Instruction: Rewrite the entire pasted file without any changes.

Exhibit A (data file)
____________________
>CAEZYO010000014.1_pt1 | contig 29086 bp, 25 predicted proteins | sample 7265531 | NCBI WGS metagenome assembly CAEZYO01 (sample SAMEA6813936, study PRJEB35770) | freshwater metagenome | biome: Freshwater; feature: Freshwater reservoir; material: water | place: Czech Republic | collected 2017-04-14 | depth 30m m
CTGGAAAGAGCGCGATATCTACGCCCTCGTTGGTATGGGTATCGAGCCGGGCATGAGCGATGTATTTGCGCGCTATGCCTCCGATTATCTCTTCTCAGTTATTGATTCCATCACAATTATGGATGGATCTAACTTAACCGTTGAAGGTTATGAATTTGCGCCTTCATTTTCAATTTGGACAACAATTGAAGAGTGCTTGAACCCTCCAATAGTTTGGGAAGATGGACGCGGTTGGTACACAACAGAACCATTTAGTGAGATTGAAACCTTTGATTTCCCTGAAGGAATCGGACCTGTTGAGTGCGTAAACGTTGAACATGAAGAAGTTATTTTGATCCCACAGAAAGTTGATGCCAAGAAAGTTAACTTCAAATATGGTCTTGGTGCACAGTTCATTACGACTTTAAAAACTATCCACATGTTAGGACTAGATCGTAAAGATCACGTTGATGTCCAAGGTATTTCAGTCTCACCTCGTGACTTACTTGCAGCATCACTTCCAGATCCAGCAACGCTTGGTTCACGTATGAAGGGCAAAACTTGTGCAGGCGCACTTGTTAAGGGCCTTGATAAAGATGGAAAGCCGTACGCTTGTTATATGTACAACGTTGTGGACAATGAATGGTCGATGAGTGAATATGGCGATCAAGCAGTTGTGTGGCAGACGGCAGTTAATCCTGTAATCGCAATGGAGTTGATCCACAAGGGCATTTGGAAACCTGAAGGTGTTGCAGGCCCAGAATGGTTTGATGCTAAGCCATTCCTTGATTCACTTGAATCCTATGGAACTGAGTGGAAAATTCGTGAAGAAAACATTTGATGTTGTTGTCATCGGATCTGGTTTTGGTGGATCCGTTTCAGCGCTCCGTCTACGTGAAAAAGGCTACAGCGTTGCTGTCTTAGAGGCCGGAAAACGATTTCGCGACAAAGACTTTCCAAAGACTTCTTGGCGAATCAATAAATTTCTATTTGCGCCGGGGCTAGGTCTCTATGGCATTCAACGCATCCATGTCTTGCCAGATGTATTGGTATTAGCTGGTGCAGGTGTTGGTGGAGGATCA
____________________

>CAEZYO010000014.1_pt1 | contig 29086 bp, 25 predicted proteins | sample 7265531 | NCBI WGS metagenome assembly CAEZYO01 (sample SAMEA6813936, study PRJEB35770) | freshwater metagenome | biome: Freshwater; feature: Freshwater reservoir; material: water | place: Czech Republic | collected 2017-04-14 | depth 30m m
CTGGAAAGAGCGCGATATCTACGCCCTCGTTGGTATGGGTATCGAGCCGGGCATGAGCGATGTATTTGCGCGCTATGCCTCCGATTATCTCTTCTCAGTTATTGATTCCATCACAATTATGGATGGATCTAACTTAACCGTTGAAGGTTATGAATTTGCGCCTTCATTTTCAATTTGGACAACAATTGAAGAGTGCTTGAACCCTCCAATAGTTTGGGAAGATGGACGCGGTTGGTACACAACAGAACCATTTAGTGAGATTGAAACCTTTGATTTCCCTGAAGGAATCGGACCTGTTGAGTGCGTAAACGTTGAACATGAAGAAGTTATTTTGATCCCACAGAAAGTTGATGCCAAGAAAGTTAACTTCAAATATGGTCTTGGTGCACAGTTCATTACGACTTTAAAAACTATCCACATGTTAGGACTAGATCGTAAAGATCACGTTGATGTCCAAGGTATTTCAGTCTCACCTCGTGACTTACTTGCAGCATCACTTCCAGATCCAGCAACGCTTGGTTCACGTATGAAGGGCAAAACTTGTGCAGGCGCACTTGTTAAGGGCCTTGATAAAGATGGAAAGCCGTACGCTTGTTATATGTACAACGTTGTGGACAATGAATGGTCGATGAGTGAATATGGCGATCAAGCAGTTGTGTGGCAGACGGCAGTTAATCCTGTAATCGCAATGGAGTTGATCCACAAGGGCATTTGGAAACCTGAAGGTGTTGCAGGCCCAGAATGGTTTGATGCTAAGCCATTCCTTGATTCACTTGAATCCTATGGAACTGAGTGGAAAATTCGTGAAGAAAACATTTGATGTTGTTGTCATCGGATCTGGTTTTGGTGGATCCGTTTCAGCGCTCCGTCTACGTGAAAAAGGCTACAGCGTTGCTGTCTTAGAGGCCGGAAAACGATTTCGCGACAAAGACTTTCCAAAGACTTCTTGGCGAATCAATAAATTTCTATTTGCGCCGGGGCTAGGTCTCTATGGCATTCAACGCATCCATGTCTTGCCAGATGTATTGGTATTAGCTGGTGCAGGTGTTGGTGGAGGATCA